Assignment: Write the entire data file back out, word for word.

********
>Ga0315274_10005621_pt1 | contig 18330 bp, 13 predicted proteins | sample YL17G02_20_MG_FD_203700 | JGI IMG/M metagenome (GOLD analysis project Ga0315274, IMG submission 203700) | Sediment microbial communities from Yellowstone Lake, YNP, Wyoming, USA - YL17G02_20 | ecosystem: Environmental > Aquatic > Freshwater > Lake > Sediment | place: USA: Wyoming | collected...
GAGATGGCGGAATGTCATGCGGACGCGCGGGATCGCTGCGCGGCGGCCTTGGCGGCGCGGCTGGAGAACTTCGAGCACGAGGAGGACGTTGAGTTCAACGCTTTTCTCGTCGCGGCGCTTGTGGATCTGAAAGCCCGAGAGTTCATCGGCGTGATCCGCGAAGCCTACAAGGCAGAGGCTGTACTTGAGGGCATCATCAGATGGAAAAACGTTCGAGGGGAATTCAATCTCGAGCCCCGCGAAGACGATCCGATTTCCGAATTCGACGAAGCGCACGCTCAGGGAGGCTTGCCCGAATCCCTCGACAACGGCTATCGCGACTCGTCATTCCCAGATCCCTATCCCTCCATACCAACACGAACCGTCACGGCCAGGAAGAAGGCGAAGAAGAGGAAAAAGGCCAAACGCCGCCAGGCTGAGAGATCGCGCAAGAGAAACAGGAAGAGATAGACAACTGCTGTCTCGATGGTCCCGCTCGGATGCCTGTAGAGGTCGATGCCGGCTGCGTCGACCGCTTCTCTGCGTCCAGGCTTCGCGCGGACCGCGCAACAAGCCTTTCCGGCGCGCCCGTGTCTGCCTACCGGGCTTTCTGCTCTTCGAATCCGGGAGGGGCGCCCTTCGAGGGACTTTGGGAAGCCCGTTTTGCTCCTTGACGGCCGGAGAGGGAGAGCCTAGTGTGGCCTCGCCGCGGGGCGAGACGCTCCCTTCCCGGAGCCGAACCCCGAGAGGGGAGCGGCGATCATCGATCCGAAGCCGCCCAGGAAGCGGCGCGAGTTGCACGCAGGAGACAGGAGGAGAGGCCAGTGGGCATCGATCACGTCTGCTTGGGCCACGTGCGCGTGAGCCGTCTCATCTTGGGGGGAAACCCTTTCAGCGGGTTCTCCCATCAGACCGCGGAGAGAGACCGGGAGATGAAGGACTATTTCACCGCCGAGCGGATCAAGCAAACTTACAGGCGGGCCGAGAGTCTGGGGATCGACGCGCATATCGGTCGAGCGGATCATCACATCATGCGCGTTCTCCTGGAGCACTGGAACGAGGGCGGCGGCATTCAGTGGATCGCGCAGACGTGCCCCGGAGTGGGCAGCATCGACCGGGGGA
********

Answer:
>Ga0315274_10005621_pt1 | contig 18330 bp, 13 predicted proteins | sample YL17G02_20_MG_FD_203700 | JGI IMG/M metagenome (GOLD analysis project Ga0315274, IMG submission 203700) | Sediment microbial communities from Yellowstone Lake, YNP, Wyoming, USA - YL17G02_20 | ecosystem: Environmental > Aquatic > Freshwater > Lake > Sediment | place: USA: Wyoming | collected...
GAGATGGCGGAATGTCATGCGGACGCGCGGGATCGCTGCGCGGCGGCCTTGGCGGCGCGGCTGGAGAACTTCGAGCACGAGGAGGACGTTGAGTTCAACGCTTTTCTCGTCGCGGCGCTTGTGGATCTGAAAGCCCGAGAGTTCATCGGCGTGATCCGCGAAGCCTACAAGGCAGAGGCTGTACTTGAGGGCATCATCAGATGGAAAAACGTTCGAGGGGAATTCAATCTCGAGCCCCGCGAAGACGATCCGATTTCCGAATTCGACGAAGCGCACGCTCAGGGAGGCTTGCCCGAATCCCTCGACAACGGCTATCGCGACTCGTCATTCCCAGATCCCTATCCCTCCATACCAACACGAACCGTCACGGCCAGGAAGAAGGCGAAGAAGAGGAAAAAGGCCAAACGCCGCCAGGCTGAGAGATCGCGCAAGAGAAACAGGAAGAGATAGACAACTGCTGTCTCGATGGTCCCGCTCGGATGCCTGTAGAGGTCGATGCCGGCTGCGTCGACCGCTTCTCTGCGTCCAGGCTTCGCGCGGACCGCGCAACAAGCCTTTCCGGCGCGCCCGTGTCTGCCTACCGGGCTTTCTGCTCTTCGAATCCGGGAGGGGCGCCCTTCGAGGGACTTTGGGAAGCCCGTTTTGCTCCTTGACGGCCGGAGAGGGAGAGCCTAGTGTGGCCTCGCCGCGGGGCGAGACGCTCCCTTCCCGGAGCCGAACCCCGAGAGGGGAGCGGCGATCATCGATCCGAAGCCGCCCAGGAAGCGGCGCGAGTTGCACGCAGGAGACAGGAGGAGAGGCCAGTGGGCATCGATCACGTCTGCTTGGGCCACGTGCGCGTGAGCCGTCTCATCTTGGGGGGAAACCCTTTCAGCGGGTTCTCCCATCAGACCGCGGAGAGAGACCGGGAGATGAAGGACTATTTCACCGCCGAGCGGATCAAGCAAACTTACAGGCGGGCCGAGAGTCTGGGGATCGACGCGCATATCGGTCGAGCGGATCATCACATCATGCGCGTTCTCCTGGAGCACTGGAACGAGGGCGGCGGCATTCAGTGGATCGCGCAGACGTGCCCCGGAGTGGGCAGCATCGACCGGGGGA